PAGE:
Or is the heraldic metal Gold, often shown as a bold, bright yellow colour. It is said to show “Generosity and elevation of the mind” . Later heralds, of a more poetic nature liked to refer to it as Topaz, after the gemstone, and, for obvious reasons associated it with the Sun . In drawings without colour it is usually represented by many small dots, or by the letter ‘O’ .
For easy recognition of the items on a coat of arms, and hence the quick identification of the owner, bold simple shapes are best. Hence, simple geometric shapes are often used for this purpose xz`, and the annulet is a good example, being a circular ring of any colour. They also appear interlaced or one within the other, both of which are very pleasing additions. Wade believes that these were one of the symbols of ancient pilgrims.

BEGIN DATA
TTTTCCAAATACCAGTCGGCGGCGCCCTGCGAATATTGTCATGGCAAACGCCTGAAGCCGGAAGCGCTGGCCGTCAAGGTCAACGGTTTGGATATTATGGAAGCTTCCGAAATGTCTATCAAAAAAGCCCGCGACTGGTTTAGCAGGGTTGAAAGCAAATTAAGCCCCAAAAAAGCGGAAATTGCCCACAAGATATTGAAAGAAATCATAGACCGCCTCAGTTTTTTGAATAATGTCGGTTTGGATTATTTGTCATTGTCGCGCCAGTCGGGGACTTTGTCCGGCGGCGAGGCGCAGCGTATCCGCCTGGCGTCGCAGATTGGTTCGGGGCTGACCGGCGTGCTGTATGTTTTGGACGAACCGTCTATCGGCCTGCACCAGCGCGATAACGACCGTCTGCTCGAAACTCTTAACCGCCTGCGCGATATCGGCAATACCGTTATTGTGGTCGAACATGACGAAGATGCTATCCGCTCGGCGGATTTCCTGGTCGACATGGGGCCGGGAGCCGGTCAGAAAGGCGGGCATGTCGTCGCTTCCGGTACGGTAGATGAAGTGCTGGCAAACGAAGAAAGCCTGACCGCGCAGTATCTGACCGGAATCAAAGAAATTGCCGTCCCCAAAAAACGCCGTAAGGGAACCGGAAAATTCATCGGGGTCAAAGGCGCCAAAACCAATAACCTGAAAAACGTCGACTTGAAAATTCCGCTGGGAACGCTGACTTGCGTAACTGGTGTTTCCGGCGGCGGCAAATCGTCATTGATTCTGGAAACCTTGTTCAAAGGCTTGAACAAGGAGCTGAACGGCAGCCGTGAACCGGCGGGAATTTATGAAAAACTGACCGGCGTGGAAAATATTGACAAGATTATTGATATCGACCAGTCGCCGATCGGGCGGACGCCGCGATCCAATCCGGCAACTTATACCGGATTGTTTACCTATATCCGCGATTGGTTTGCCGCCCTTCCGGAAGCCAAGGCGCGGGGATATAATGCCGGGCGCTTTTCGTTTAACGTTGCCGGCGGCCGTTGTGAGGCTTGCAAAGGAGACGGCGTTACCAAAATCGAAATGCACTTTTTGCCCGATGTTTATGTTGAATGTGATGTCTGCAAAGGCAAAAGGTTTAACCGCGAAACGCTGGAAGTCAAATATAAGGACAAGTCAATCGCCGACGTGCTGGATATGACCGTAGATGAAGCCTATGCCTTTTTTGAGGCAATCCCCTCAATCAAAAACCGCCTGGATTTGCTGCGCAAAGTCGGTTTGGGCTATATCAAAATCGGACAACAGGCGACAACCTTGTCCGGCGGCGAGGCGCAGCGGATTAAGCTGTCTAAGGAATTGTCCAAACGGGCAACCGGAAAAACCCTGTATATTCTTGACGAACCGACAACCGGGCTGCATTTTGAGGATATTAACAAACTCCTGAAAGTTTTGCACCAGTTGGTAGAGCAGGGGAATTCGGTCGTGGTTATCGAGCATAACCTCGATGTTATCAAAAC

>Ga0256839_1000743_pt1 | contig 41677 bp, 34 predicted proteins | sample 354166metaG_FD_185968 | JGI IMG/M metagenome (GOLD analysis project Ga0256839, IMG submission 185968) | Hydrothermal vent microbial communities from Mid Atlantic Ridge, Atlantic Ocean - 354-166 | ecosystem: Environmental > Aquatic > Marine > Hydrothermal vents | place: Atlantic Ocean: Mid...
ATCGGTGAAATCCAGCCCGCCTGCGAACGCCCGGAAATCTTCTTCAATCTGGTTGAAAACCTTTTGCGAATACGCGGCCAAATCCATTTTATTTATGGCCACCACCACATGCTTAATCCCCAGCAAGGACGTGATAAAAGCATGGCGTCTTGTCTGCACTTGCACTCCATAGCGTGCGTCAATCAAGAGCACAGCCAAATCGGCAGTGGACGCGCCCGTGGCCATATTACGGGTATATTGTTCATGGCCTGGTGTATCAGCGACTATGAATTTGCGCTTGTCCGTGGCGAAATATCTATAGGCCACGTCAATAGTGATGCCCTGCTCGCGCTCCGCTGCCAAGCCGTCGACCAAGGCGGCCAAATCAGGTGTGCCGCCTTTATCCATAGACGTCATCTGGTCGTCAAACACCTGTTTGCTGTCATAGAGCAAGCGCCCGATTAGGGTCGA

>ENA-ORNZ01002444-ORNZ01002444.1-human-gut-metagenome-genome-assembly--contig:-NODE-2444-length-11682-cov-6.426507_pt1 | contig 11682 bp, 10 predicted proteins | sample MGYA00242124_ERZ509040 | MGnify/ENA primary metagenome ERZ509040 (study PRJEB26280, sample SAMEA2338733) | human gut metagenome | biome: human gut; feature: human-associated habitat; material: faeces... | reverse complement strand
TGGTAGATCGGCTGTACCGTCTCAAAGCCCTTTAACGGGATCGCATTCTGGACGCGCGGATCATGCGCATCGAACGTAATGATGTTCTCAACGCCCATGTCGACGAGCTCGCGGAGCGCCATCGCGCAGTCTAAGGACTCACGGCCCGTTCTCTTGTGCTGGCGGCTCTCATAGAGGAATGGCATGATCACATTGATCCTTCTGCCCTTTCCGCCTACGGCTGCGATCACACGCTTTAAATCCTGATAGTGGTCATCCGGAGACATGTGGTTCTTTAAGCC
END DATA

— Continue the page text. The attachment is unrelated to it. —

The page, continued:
The fesse is a broad horizontal band across the centre of the shield, in very ancient times it was said to occupy one third of the area height of the shield , however it soon became somewhat narrower. This created an opportunity to add decorative edging to the band, of many forms, and to very pleasing artisitic effect, at least close up – it must be admitted that at distance some of the forms are hard to distinguish! Nebulee (sometimes nebuly is a very pleasing pattern of interlocking curves, the name refers to “clouds” as it is reminscent of their soft abstract edges.
For easy recognition of the items on a coat of arms, and hence the quick identification of the owner, bold simple shapes are best. Hence, simple geometric shapes are often used for this purpose xz`, and the crescent Is a typical example of this, and can appear in any of the main heraldic tinctures. Some common is this device that there are special names for its appearance in various orientations – whilst it lies normally with points upward, the decrescent points to the sinister side, and the increscent to the dexter . The allusion, obviously is to the shape of the moon in the sky (indeed, the French have a version “figuré” which includes a face!) and has been said to signify both “honour by the sovereign” and “hope of greater glory” .